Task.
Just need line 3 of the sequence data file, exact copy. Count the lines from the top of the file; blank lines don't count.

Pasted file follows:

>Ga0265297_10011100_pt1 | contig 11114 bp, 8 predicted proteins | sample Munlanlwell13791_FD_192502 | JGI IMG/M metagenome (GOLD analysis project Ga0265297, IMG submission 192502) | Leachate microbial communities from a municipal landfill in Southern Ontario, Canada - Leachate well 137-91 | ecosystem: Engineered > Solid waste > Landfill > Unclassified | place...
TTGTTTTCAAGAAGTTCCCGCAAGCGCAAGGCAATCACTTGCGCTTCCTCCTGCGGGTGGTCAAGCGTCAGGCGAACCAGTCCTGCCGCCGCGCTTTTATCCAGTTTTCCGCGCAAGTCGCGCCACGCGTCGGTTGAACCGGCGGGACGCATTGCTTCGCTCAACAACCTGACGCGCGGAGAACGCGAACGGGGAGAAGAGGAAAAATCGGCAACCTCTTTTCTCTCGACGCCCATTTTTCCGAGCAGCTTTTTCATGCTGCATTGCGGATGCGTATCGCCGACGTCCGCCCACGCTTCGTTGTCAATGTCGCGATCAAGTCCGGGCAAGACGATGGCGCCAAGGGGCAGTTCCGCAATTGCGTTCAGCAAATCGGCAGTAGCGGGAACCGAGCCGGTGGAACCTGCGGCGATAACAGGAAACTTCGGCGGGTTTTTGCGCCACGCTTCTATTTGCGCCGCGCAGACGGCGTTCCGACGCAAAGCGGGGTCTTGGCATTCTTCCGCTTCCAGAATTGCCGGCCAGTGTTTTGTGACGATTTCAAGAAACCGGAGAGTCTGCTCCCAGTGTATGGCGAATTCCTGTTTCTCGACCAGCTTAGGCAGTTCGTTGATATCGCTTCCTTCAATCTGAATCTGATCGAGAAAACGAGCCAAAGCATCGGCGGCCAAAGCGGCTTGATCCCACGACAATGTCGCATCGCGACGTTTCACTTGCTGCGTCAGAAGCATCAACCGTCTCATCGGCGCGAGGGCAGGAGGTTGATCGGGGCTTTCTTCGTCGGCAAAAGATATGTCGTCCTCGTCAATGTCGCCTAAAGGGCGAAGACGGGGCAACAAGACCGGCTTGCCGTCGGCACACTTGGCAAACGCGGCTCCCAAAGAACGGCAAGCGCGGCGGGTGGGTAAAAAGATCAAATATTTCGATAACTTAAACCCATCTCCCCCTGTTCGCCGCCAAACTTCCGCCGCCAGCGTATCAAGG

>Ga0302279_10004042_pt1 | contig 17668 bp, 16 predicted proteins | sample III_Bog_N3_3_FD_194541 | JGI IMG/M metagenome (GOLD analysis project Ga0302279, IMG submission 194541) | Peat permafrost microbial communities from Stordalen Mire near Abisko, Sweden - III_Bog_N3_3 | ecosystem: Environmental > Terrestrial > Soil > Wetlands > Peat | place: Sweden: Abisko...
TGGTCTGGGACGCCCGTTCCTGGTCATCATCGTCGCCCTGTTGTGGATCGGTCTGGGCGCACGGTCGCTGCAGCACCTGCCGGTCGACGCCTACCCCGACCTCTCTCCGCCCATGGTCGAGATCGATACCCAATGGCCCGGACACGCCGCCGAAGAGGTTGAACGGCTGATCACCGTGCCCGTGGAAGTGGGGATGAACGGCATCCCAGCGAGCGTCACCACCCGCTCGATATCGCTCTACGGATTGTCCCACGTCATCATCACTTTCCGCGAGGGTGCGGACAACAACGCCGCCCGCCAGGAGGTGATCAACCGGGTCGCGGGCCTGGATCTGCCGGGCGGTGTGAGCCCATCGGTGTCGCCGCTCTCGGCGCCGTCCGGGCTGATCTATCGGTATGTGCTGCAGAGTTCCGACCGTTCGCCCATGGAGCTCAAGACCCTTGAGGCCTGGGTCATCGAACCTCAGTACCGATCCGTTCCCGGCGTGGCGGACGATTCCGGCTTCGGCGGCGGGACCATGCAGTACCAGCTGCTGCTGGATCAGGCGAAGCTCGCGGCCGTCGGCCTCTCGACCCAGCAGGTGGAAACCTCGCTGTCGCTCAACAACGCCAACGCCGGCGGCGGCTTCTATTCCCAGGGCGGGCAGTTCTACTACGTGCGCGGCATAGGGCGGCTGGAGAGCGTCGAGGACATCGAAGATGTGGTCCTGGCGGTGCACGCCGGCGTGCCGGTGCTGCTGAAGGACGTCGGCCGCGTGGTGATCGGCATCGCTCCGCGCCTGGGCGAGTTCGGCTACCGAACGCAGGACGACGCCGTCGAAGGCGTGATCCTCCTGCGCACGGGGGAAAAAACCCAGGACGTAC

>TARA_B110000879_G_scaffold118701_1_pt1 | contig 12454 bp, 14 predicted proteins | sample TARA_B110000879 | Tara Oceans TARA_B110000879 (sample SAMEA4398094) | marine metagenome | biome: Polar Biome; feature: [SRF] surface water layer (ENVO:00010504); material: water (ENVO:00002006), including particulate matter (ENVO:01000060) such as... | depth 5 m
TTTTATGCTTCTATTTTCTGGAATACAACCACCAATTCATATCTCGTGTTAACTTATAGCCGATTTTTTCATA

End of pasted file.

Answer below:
>Ga0302279_10004042_pt1 | contig 17668 bp, 16 predicted proteins | sample III_Bog_N3_3_FD_194541 | JGI IMG/M metagenome (GOLD analysis project Ga0302279, IMG submission 194541) | Peat permafrost microbial communities from Stordalen Mire near Abisko, Sweden - III_Bog_N3_3 | ecosystem: Environmental > Terrestrial > Soil > Wetlands > Peat | place: Sweden: Abisko...